3. Ministers don't write detailed specs for outsourcing that's civil servants, ministers might interfere (got to look after that future income) but it's the service that do the leg work filling in the detail or as mostly happens completely missing the detail so that any little thing can be charged as an expensive extra.
4. Unfortunately yes we do
5. Anytime I've worked directly for government (Whitehall and local) furniture has all been good and the hourly rate for the work I saw getting done was OK, most places I saw people spend 2/3 of the time moaning they had to much work which then only took the other 1/3 to do. Not saying it was the majority of people but it was enough that it was noticeable and with no one managing the situation.
Yeah, nice in theory but if people were that sensible scammers would all be penniless street bums. The simple thing is for the media player not to download and run any old code, something MS could have done years ago.
You've never met management types have you...
anyone being let out on to the internet without a script blocker up and running is asking for trouble, added bonus that the most spammy ads get blocked while simple text/picture get let through supporting responsible advertising over bad
Carl would be a great choice to take bond on and develop it further. He's shown good range from dark menacing Dredd to lighter wisecracking McCoy
The supermarket own brand products are in the main are not made by them (some do own factories where they see the advantage e.g. time to market etc.) but they aren't getting them made by the major 'brands' which are owned by P&G, unilver, etc. either. The major brands occasionally use the third parties that supply the supermarkets but that's only during peak times and mostly as packers rather than manufacturers.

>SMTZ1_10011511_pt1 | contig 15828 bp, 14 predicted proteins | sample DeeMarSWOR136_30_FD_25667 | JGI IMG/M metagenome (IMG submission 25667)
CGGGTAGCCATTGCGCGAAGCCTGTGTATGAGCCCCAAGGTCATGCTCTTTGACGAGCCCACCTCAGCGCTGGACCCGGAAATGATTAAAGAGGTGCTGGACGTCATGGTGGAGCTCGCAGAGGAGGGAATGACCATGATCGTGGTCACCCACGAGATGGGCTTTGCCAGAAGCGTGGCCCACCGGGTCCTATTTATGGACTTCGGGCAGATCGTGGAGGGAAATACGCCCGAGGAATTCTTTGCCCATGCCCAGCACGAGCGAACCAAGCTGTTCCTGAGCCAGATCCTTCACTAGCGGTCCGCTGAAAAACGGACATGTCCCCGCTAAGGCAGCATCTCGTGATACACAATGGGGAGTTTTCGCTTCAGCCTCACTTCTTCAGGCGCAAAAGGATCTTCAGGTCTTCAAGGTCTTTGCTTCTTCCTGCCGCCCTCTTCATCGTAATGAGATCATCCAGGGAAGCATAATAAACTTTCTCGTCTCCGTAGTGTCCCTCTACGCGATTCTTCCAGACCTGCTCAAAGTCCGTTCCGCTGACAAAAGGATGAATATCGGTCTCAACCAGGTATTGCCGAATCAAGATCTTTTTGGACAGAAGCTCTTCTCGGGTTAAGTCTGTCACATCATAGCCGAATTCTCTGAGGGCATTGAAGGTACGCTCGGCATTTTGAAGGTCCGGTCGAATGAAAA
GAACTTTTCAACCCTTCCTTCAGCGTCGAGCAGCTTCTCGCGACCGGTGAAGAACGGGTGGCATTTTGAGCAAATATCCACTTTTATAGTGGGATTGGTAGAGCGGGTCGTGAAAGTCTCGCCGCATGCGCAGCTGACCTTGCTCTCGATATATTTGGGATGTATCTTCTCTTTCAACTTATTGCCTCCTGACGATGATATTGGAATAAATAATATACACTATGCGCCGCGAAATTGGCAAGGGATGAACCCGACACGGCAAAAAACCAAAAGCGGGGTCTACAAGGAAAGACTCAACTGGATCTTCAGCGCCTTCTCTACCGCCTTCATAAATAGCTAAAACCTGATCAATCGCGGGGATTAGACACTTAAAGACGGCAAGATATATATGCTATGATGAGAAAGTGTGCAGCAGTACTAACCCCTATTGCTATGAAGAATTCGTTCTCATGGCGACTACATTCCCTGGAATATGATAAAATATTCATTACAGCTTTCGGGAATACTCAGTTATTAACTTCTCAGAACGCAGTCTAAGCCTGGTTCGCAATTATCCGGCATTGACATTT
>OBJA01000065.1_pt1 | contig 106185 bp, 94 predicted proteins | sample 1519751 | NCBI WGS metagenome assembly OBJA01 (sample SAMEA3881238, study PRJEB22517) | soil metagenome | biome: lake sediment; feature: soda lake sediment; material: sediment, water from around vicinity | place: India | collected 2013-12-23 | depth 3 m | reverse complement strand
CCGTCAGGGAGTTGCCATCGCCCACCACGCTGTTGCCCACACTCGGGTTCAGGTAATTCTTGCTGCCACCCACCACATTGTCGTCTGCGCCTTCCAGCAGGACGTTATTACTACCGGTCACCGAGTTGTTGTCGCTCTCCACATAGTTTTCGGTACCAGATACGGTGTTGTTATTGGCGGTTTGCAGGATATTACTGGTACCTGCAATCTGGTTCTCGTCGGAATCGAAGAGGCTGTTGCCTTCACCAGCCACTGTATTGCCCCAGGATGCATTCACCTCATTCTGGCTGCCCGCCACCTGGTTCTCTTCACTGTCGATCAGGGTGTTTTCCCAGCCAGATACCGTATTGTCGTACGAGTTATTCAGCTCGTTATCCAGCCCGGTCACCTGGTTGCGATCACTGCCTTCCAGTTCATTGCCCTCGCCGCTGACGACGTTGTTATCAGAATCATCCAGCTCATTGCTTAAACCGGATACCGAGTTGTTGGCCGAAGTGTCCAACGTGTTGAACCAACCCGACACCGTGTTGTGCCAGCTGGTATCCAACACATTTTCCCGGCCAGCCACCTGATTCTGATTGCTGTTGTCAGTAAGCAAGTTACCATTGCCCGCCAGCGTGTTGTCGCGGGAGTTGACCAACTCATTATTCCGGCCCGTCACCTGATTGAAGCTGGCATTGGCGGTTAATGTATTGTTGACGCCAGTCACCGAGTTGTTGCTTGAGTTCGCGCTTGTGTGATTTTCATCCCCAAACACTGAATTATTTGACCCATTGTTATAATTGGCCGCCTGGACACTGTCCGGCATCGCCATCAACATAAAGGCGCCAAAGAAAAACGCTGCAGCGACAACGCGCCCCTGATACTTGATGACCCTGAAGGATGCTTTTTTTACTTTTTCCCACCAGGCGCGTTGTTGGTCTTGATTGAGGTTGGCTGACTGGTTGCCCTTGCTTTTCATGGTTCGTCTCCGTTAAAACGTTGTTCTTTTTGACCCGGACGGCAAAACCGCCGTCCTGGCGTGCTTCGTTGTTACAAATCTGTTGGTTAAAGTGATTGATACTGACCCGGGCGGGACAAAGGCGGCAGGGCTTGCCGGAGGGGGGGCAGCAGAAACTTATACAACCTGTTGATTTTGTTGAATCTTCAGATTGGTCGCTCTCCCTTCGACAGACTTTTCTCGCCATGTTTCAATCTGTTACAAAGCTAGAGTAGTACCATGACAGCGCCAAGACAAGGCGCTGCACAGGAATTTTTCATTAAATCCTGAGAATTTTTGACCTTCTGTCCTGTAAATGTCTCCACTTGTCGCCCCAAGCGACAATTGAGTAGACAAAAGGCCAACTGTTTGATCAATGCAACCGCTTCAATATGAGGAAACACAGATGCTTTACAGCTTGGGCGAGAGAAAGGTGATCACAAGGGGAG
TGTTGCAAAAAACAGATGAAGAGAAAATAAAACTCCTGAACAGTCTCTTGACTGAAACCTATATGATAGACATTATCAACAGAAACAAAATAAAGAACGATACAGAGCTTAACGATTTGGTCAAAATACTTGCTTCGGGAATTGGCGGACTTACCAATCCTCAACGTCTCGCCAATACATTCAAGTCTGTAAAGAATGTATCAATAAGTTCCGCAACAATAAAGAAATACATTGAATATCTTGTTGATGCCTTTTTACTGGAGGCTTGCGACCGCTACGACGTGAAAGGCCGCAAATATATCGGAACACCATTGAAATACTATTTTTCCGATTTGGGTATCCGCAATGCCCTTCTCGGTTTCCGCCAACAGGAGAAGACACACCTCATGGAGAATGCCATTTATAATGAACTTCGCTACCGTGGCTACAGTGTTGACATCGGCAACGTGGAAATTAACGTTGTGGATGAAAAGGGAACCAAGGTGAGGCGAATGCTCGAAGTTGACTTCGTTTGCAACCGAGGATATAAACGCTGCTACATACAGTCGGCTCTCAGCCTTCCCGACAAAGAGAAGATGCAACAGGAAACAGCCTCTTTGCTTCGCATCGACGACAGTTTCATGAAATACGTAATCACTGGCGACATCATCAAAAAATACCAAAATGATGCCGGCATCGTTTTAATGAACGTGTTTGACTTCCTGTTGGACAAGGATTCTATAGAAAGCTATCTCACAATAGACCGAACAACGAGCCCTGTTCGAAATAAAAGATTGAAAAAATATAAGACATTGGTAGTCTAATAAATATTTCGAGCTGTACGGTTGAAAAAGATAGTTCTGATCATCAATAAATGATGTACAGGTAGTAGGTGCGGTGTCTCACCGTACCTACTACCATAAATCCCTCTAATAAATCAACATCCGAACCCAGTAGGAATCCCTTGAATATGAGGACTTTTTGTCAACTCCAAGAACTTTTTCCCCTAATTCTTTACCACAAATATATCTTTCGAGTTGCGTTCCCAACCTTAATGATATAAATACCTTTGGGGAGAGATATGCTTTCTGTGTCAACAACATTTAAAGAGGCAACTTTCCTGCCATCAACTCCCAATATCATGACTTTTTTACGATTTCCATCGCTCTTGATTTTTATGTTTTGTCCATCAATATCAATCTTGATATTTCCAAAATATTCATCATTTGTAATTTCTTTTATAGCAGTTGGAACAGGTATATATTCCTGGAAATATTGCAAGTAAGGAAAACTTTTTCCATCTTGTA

because it provides a convenient excuse to kick people out the door
to be fair unless you live in the middle of nowhere with no neighbours at all most places are so full of wi-fi signals plod is unlikely to be able to determine that one of them is your secret wi-fi nas
'you mean I won't even need to go out to have sex'
'affirmative, with just the down payment of £6.99 I can project anyone you desire totally naked [whisper] plus £749.99 per month if you want it to be anyone but your mum[/whisper]'
we're all going to die, enjoy yourself a bit on the way or it was all worthless
the dinosaurs may not have had a space program but they did have a flight program, for which I am very thankful as a lot of the dinosaurs are damn tasty.
f*ck*ng cr*ppy wi-fi, I can't keep this up till the contracts over